I can understand the concern.
Damage to the sheep is sustained during normal shearing by a trained professional. Sheep also can, and often do, die after shearing. This is usually the case concerning flocks that aren't used to human contact such as those reared on a station. A person not properly educated in the use of the electrical shear can also inflict much damage on an animal and given that shearing is done in a shed with one bloke in the ring, a public display can be absolutely terrifying.
As someone who has lived in a farming situation, I can honestly tell you that the the shearing process is not the picnic that is often portrayed. The process involves sheep being driven by humans using motor vehicles or dogs from distant paddocks to a shearing shed which, essentially, is tin on concrete under a very hot and relentless sun. They are held in close confinement, often for many hours without food or water and in temperatures exceeding 40 celsius/110 farenheit, until in turn they are caught, turned on their arses and dragged to the shearing board.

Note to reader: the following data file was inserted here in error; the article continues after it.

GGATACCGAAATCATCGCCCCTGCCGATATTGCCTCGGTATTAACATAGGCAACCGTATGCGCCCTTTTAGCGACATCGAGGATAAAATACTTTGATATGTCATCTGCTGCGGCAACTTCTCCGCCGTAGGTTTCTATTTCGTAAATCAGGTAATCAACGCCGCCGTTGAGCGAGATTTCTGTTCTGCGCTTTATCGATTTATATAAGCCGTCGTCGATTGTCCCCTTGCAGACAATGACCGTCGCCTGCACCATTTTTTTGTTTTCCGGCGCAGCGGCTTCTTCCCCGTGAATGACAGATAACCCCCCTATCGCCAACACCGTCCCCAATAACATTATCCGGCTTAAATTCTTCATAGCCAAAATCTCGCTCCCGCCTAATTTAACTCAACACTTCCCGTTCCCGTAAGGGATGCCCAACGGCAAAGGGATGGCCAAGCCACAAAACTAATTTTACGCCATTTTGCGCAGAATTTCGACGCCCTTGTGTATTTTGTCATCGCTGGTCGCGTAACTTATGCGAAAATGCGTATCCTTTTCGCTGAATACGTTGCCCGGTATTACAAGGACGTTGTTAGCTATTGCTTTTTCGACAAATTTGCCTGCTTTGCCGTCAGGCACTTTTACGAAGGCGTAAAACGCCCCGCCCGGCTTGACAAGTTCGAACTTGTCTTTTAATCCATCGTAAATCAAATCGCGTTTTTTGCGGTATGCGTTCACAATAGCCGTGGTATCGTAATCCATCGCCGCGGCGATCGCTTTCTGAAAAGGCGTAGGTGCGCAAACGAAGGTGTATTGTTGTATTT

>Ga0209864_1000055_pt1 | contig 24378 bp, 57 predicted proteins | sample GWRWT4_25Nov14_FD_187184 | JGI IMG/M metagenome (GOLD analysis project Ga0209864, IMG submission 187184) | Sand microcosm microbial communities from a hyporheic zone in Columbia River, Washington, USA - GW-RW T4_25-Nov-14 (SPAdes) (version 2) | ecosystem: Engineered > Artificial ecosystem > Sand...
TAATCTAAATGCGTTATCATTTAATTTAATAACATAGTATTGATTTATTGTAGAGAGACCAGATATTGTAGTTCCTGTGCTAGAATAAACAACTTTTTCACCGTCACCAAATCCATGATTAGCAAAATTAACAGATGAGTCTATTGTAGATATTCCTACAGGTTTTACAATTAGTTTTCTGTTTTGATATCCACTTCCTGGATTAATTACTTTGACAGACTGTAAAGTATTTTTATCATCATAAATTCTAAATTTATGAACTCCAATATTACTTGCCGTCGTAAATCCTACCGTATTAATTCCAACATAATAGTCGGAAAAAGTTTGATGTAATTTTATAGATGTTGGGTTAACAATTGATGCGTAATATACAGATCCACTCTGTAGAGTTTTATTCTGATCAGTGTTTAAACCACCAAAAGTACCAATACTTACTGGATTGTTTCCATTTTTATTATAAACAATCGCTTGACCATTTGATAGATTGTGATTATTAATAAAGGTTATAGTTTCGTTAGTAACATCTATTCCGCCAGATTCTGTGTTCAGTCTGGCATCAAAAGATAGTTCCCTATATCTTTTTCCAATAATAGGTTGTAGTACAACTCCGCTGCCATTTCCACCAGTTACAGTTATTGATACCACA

People not used to seeing this, particularly those not from a country background, would find this frightening. So I can understand that.
What I find unpalatable is that it would appear that nobody from the farming fraternity has been contacted by these scared people, preferring instead to act alone on their ill conceived ideas and then don't want to be named.
I'm glad people are acting on animal rights. This in itself is hopeful. But it's a shame that two groups who obviously don't understand each other haven't communicated which means that city folk are missing out on a chance for some important education and more serious issues such as mulesing aren't being addressed.
Nobody likes being told what to do.
Until they get lost.